In summary, following the results of conducting an analysis into the activities pursued by the NGOs in the area of cultural heritage preservation, we should indicate the following key problems: – mistrust on behalf of the NGOs towards the government authorities; – lack of systemic approaches or action coordination in the sphere of cultural heritage conservation; – lack of logical links along the axis ‘cultural heritage consumer – community – experts in the area of cultural heritage conservation – government authorities;’ and – support by the authorities to the private initiatives or social activity generation has remained toxic. Unfortunately, today the Ukrainian cultural legacy is not a crucial factor in the sphere of establishing collective self-respect or social cohesion and has failed to become a catalyst of socio-economic revival.
A successful example of involving NGOs in cultural patrimony protection and re-thinking is provided by the CHOICE project. For two years NGOs representing various cities, towns or region in Ukraine have implemented innovative projects in the area of reviving the cultural heritage’s social role. It is due to the regular-basis discussions, workshops, seminars or experience-sharing exercises that the professional competences, institutional capacities or the local communities’ awareness levels on the historical or cultural resources of a number of Ukrainian cities and towns (Borislav, Uzhgorod, Brody, Kremenets, Dnipro, Starokonstantiniv or Chuguev) and regions (Volyn, Greater Black Sea area or Poltava Region) have been strengthened.
Activities carried out by the NGOs have resulted in creating several maps and mobile applications on the cultural heritage facilities, laid foundations for the regional cultural landscape humanisation, staging open discussions on the ways and opportunities for cultural heritage revitalisation by the local communities and establishing cooperation with the local authorities in the issues related to cultural policy formation.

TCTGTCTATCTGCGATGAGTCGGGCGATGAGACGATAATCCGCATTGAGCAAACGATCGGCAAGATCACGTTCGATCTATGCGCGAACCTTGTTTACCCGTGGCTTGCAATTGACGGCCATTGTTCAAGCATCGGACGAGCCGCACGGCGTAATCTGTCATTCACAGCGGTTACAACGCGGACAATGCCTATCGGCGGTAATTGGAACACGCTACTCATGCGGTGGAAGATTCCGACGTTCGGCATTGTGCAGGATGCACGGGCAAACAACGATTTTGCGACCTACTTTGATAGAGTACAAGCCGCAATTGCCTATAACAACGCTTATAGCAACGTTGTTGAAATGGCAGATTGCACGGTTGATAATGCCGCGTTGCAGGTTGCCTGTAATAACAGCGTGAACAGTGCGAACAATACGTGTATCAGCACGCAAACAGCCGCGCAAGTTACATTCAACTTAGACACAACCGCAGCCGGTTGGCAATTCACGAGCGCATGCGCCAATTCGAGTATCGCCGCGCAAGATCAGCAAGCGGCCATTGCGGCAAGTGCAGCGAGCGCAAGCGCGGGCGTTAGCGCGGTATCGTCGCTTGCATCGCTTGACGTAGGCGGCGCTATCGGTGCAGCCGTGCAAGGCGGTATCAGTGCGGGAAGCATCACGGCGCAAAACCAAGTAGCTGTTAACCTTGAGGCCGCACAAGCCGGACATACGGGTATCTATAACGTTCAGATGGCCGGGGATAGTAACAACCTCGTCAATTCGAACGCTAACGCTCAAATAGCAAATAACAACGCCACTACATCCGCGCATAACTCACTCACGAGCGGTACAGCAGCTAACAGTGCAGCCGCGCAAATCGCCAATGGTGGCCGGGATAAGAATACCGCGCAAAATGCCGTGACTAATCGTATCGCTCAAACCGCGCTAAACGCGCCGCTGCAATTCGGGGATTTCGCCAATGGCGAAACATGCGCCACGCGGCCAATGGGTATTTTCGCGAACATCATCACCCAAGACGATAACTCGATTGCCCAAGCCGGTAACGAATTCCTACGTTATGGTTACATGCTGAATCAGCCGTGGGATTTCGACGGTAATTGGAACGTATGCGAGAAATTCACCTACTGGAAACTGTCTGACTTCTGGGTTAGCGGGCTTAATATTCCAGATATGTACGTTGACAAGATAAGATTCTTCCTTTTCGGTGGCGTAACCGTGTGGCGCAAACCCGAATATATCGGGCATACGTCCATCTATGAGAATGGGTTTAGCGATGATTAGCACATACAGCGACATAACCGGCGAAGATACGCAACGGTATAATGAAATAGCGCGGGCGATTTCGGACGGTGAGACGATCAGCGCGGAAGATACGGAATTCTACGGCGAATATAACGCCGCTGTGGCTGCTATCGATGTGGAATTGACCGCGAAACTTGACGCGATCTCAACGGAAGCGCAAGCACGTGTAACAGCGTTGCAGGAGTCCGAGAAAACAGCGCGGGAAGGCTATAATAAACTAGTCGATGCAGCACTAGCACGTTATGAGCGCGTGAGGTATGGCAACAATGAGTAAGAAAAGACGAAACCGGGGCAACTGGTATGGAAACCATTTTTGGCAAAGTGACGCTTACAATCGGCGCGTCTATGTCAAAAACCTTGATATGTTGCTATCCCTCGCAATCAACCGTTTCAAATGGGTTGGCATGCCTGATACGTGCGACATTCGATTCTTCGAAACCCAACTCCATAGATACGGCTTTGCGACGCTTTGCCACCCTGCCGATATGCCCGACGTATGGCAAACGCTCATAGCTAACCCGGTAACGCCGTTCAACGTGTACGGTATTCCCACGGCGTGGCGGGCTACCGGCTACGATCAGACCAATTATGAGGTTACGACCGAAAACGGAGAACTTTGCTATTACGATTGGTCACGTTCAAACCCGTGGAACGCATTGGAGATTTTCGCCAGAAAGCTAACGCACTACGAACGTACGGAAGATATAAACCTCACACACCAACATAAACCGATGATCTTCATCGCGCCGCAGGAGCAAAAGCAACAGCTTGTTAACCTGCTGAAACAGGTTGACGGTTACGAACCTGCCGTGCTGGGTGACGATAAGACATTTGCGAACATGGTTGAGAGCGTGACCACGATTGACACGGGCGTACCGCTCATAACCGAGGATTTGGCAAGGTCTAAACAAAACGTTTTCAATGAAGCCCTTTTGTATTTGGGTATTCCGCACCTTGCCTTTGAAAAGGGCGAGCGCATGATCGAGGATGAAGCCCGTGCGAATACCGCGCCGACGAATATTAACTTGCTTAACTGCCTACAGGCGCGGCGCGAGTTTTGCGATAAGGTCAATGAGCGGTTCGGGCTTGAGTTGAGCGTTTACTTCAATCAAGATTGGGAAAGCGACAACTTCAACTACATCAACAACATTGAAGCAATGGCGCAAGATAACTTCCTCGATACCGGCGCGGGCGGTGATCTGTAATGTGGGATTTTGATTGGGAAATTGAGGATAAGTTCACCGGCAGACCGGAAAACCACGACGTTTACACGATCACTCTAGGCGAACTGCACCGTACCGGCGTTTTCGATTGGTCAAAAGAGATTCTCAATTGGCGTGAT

Currently Central Challenges in the Monument Protection Domain
- By far the greatest challenge is represented by funding channelled to the monument protection activities. Lack of government programmatic financing causes decline and loss of the historical or cultural monuments.
- Sub-standard monitoring enforced on behalf of the monument protection authorities over how the laws and legal acts in effect are. Legislation violations in the area of historical or cultural legacy protection and use have gained a systemic dimension, while the perpetrators are not held duly accountable.
- According to the ratified conventions and UNESCO or Council of Europe recommendations, the issue of cultural patrimony register formation poses an urgent problem for Ukraine. Most historical or cultural monuments in Ukraine are not provided with scientifically developed registration documentation.
- Insufficient level for elaboration of scientific or methodological foundations underpinning the formation the cultural monuments’ digital resources and sub-standard technologies aimed at digital catalogue formation. No elaborated catalogues of virtual reconstruction or key national cultural resources are in place.
- Lack of proper conditions for cultural development, assistance in revival of the ethnic minorities’ popular arts, traditional folk crafts or cultural traditions.
- A serious challenge is represented by lack of systemic approaches or coordination within the government authorities relevant to historical or cultural heritage conservation. From the perspective of Yuriy Opalko, “Dispersion of managerial functions among the Ministry of Culture and Tourism of Ukraine, Ministry of Construction, Architecture, Housing and Utilities of Ukraine and other departments excludes a possible exercise of cohesive state governance over the cultural legacy protection, use and reconstruction. NGO representatives and experts have for many years articulated their opinion on the need for setting up a separate and independent central executive power authority to focus on the issue. It could well be a separate state administration authority (State Committee for Protection of Historical and Cultural Heritage or a Department for Cultural Heritage Protection within the Government).”
- Lack of a favourable climate for attracting private funds to reconstruct the cultural heritage. There are no tax benefits available for sponsors or philanthropists.
- Lack of trust between the government authorities and the NGOs.